Express & Star

Peter Rhodes on digital booking, Putin's gangster state and a sudden ban on burgers

I rang my GP to fix a blood test and encountered, once again, the awesome brilliance of our computer age. The receptionist consulted the surgery diary and suggested the 18th. I agreed and she said: “Right, then. We'll see you on the 18th at 9am.”

Farewell, Big Macs

“Hang on,” I replied. “You haven't taken my name. You don't know who I am.” “Oh, yes I do,” she said proudly. “Our system automatically recognises your phone number. You're Hugo Bennet.”

Digital stuff, eh? I often wonder how we ever managed without it.

A reader looks forward to “the removal of Putin and his gangsters.” Spot on. It's important to understand that Russia is not a state in the sense that we in Western Europe understand the term. It is more like a gangster fiefdom, created out of the ruins of the old Soviet Union and run principally for the enrichment of Putin, his family and his cronies.

Nobody knows how rich Putin is but some sources reckon he has amassed about £150 billion.

Other experts reckon his actual wealth may be much less than that because, having every company and oligarch living in fear of him, Putin can book a private jet or have a palace built without needing much in the bank. Another gold-plated Ferrari, Comrade Putin? It would be an honour. . . .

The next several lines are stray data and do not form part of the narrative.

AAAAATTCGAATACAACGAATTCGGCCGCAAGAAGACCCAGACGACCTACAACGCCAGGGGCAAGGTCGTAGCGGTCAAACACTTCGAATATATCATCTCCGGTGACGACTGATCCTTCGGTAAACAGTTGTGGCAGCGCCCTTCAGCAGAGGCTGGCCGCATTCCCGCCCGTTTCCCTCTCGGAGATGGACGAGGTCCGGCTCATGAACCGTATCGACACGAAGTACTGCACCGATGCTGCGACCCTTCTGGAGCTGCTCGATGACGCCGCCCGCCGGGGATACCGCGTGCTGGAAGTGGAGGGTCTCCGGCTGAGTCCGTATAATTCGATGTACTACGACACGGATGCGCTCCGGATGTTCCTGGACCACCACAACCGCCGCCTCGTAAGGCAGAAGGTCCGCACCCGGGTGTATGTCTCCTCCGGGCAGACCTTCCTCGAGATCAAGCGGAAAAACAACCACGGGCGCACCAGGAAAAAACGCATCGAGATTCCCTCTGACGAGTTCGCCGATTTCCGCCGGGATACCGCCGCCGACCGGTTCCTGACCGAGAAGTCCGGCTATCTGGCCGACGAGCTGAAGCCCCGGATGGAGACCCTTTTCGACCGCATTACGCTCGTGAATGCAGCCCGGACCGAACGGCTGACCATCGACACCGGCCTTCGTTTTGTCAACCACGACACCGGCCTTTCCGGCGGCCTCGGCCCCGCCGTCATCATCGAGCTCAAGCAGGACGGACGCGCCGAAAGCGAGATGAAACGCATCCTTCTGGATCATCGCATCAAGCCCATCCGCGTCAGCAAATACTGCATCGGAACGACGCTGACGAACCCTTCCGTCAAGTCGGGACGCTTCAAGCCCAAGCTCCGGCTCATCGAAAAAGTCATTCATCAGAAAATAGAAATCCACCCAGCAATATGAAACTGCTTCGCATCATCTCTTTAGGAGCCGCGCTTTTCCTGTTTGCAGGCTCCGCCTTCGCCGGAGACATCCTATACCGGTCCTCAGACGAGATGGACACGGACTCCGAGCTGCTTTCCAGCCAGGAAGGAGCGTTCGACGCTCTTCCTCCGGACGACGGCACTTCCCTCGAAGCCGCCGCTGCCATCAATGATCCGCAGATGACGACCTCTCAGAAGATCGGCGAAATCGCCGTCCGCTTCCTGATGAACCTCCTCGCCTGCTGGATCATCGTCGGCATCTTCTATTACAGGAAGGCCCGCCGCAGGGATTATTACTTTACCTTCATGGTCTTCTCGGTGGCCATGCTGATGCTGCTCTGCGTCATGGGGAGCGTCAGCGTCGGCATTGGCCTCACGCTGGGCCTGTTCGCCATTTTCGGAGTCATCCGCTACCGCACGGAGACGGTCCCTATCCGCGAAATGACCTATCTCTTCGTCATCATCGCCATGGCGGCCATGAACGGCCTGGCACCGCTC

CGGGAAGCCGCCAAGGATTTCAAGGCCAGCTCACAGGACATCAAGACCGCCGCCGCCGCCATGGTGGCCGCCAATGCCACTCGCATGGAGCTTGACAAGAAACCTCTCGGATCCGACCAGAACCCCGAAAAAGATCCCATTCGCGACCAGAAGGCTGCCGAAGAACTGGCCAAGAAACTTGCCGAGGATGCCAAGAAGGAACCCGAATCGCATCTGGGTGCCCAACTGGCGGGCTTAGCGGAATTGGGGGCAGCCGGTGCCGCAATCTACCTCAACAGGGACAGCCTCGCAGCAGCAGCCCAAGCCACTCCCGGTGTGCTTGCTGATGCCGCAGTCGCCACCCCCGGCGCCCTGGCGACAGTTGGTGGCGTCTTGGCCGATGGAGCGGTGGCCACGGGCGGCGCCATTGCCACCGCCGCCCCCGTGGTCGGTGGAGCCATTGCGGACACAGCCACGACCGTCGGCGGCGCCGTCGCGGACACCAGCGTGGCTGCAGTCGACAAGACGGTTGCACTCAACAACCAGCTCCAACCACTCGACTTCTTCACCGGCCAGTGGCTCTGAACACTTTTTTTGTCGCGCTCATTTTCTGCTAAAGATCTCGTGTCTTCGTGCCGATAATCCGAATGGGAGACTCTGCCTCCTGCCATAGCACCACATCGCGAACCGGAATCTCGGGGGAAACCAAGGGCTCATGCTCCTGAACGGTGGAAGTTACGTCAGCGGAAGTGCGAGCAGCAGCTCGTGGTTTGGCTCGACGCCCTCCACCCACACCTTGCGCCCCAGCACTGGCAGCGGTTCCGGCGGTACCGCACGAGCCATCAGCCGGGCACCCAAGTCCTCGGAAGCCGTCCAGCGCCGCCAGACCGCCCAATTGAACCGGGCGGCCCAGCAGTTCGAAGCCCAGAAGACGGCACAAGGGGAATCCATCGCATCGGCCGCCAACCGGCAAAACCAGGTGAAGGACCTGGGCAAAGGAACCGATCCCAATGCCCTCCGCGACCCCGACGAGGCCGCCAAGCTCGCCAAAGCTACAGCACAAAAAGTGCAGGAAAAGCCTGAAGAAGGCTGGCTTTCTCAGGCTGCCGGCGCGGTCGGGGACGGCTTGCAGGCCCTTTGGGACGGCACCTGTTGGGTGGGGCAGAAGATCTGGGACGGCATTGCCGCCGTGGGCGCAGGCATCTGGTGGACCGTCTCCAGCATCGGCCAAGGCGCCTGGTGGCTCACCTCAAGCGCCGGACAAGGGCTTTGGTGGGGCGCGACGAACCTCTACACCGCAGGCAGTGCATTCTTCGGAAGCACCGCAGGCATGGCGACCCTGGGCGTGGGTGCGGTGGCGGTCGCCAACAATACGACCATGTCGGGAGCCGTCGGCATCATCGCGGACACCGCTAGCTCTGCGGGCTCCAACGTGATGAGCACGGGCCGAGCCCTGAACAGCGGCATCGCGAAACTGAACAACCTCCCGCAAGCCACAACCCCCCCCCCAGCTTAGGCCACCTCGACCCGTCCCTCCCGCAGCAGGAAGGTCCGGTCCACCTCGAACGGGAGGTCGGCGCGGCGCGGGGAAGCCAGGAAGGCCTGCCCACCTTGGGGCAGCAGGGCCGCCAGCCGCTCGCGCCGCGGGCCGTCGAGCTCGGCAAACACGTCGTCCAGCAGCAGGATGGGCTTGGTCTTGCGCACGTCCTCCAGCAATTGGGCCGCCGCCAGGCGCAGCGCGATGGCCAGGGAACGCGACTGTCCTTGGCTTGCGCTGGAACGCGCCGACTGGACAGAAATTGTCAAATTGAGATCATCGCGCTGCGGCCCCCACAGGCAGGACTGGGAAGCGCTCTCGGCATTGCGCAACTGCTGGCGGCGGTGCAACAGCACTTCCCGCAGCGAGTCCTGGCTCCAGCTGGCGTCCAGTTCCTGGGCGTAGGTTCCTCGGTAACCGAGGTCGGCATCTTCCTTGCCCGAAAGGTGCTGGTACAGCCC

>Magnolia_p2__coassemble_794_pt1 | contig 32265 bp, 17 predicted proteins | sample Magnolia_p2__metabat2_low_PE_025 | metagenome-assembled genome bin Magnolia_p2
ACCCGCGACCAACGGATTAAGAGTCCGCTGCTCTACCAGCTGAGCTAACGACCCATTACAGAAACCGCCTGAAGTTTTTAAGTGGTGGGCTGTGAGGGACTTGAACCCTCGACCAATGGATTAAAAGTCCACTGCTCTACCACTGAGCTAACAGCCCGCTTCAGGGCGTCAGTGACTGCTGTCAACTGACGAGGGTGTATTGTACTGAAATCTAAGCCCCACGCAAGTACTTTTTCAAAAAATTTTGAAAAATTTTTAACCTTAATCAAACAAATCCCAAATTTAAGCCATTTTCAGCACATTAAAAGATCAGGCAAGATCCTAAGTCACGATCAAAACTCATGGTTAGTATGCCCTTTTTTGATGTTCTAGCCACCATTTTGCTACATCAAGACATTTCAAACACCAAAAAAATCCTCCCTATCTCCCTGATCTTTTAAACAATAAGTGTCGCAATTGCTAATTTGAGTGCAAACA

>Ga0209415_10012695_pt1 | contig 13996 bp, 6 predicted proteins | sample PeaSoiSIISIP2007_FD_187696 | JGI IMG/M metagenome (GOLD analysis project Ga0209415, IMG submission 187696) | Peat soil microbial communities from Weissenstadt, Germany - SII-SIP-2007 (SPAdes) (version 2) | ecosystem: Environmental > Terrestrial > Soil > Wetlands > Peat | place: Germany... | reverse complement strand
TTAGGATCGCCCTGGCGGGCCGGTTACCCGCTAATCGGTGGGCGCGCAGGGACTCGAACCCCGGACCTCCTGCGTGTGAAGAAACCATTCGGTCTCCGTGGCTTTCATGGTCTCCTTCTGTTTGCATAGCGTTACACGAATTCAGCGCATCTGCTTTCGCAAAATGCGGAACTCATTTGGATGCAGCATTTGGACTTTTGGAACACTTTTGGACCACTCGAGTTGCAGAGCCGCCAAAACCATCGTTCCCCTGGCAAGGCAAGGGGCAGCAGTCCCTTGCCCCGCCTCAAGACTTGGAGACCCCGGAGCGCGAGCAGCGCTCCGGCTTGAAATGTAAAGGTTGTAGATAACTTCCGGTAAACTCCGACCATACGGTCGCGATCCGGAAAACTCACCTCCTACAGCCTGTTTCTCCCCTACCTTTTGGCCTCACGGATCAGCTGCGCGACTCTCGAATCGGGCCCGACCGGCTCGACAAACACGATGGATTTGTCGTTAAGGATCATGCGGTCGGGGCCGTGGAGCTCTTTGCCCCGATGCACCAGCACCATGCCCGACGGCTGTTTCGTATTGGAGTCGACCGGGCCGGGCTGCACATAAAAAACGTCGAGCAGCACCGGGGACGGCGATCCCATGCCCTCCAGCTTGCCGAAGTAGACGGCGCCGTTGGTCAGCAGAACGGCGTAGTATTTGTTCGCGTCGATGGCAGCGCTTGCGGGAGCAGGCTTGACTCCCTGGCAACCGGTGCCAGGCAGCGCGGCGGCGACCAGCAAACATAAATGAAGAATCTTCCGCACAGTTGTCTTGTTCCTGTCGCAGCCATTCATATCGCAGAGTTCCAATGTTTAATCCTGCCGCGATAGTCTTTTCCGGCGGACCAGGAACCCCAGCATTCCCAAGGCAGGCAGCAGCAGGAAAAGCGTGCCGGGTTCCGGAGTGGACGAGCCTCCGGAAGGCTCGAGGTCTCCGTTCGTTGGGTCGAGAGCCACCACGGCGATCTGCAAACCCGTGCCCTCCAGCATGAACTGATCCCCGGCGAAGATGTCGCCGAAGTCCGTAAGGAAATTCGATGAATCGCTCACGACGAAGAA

Sad to see that all 847 branches of McDonald's in Russia are closing because of the war. This will include the very first branch in Moscow's Pushkin Square. I was there when it opened.

That was back in 1990 when Russia was known as the Wild East as it stumbled from surly communism into rampant capitalism. The queue for McDonald's was long and cheerful. As one Muscovite explained to me, it wasn't just because the food was excellent or even that the staff actually smiled at customers. It was a treat, an event, a delicious culture-shock. As he put it: “For us, this is a day out in the West.” No more lovely Big Macs for a long time, I bet.

When I was in Moscow all those years ago, the rouble suffered one of its occasional earthquakes and the value of our tourist pounds suddenly increased tenfold. So the champagne that cost £7 a bottle on the first day was reduced to 70p. I've never heard so many corks popping.